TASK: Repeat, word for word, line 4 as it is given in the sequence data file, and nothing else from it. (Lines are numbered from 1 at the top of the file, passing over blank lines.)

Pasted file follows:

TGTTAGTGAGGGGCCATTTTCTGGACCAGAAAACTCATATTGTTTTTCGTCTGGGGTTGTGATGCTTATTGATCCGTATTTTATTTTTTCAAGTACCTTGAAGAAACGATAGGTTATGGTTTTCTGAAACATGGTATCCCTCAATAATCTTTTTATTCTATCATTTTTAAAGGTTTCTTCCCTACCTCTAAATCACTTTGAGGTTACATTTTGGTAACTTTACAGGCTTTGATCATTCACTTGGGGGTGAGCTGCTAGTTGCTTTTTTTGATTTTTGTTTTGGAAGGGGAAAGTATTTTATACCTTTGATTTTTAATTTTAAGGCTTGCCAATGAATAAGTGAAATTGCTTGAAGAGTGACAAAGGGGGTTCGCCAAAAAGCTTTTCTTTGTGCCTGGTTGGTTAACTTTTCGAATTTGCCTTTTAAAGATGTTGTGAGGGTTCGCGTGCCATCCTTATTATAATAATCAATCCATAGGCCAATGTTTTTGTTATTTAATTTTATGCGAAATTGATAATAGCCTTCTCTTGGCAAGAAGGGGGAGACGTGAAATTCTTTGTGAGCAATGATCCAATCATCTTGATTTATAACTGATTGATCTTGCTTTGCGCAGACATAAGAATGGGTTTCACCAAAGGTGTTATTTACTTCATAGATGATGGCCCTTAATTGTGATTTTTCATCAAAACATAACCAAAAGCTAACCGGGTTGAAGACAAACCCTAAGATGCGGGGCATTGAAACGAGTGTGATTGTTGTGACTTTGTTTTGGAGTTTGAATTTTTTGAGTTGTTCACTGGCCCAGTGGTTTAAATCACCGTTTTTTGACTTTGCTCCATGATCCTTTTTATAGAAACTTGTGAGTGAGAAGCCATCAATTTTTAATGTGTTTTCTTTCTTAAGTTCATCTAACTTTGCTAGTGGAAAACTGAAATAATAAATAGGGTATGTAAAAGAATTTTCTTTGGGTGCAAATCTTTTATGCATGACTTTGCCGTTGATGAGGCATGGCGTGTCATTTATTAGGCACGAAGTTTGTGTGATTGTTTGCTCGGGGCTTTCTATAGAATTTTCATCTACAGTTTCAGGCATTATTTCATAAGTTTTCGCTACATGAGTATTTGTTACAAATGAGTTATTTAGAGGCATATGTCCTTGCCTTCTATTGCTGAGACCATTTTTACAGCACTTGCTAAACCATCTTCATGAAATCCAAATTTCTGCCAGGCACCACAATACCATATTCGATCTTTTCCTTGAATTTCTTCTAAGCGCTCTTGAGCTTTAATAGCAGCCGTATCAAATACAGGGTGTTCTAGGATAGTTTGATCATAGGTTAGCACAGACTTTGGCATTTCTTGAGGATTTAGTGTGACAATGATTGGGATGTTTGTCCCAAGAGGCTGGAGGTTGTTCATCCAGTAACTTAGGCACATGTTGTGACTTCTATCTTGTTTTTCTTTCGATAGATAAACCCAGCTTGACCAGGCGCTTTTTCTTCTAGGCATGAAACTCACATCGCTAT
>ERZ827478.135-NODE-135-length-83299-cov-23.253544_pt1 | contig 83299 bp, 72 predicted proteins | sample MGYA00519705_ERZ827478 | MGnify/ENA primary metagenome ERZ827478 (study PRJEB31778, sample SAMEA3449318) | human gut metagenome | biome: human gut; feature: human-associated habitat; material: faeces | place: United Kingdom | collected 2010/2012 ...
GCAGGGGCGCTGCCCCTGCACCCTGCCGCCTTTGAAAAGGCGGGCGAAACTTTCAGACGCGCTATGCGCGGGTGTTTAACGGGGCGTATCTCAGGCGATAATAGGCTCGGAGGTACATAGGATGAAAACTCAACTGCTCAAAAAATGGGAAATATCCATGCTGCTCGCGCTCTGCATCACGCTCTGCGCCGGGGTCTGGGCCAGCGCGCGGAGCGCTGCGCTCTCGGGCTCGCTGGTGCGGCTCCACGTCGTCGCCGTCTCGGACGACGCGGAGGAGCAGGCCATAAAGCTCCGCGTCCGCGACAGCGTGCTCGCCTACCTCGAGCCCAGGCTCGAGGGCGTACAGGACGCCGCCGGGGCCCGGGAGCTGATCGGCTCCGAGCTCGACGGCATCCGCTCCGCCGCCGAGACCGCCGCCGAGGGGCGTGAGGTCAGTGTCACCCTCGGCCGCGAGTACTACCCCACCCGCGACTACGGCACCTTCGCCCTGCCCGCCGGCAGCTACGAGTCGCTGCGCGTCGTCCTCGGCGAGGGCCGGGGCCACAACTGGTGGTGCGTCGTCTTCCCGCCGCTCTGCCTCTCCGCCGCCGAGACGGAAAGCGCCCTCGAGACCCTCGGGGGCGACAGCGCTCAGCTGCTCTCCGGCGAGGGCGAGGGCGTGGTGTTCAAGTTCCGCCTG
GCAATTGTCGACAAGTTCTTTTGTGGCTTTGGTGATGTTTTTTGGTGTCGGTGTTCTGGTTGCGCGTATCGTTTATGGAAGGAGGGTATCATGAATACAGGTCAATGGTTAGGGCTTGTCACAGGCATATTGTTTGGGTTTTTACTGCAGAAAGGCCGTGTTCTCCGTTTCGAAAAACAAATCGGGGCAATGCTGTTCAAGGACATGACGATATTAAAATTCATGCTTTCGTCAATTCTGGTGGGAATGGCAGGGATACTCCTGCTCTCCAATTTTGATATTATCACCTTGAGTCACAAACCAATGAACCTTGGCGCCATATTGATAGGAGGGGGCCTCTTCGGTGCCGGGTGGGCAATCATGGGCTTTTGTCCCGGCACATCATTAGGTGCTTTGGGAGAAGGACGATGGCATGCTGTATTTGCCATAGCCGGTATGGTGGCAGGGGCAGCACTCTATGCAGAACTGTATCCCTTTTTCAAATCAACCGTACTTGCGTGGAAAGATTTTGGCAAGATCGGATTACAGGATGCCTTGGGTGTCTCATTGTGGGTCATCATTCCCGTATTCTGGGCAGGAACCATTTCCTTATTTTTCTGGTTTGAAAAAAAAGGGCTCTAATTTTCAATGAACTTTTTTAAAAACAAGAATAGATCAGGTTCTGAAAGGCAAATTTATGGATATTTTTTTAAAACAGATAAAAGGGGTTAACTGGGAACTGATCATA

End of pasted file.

GCAATTGTCGACAAGTTCTTTTGTGGCTTTGGTGATGTTTTTTGGTGTCGGTGTTCTGGTTGCGCGTATCGTTTATGGAAGGAGGGTATCATGAATACAGGTCAATGGTTAGGGCTTGTCACAGGCATATTGTTTGGGTTTTTACTGCAGAAAGGCCGTGTTCTCCGTTTCGAAAAACAAATCGGGGCAATGCTGTTCAAGGACATGACGATATTAAAATTCATGCTTTCGTCAATTCTGGTGGGAATGGCAGGGATACTCCTGCTCTCCAATTTTGATATTATCACCTTGAGTCACAAACCAATGAACCTTGGCGCCATATTGATAGGAGGGGGCCTCTTCGGTGCCGGGTGGGCAATCATGGGCTTTTGTCCCGGCACATCATTAGGTGCTTTGGGAGAAGGACGATGGCATGCTGTATTTGCCATAGCCGGTATGGTGGCAGGGGCAGCACTCTATGCAGAACTGTATCCCTTTTTCAAATCAACCGTACTTGCGTGGAAAGATTTTGGCAAGATCGGATTACAGGATGCCTTGGGTGTCTCATTGTGGGTCATCATTCCCGTATTCTGGGCAGGAACCATTTCCTTATTTTTCTGGTTTGAAAAAAAAGGGCTCTAATTTTCAATGAACTTTTTTAAAAACAAGAATAGATCAGGTTCTGAAAGGCAAATTTATGGATATTTTTTTAAAACAGATAAAAGGGGTTAACTGGGAACTGATCATA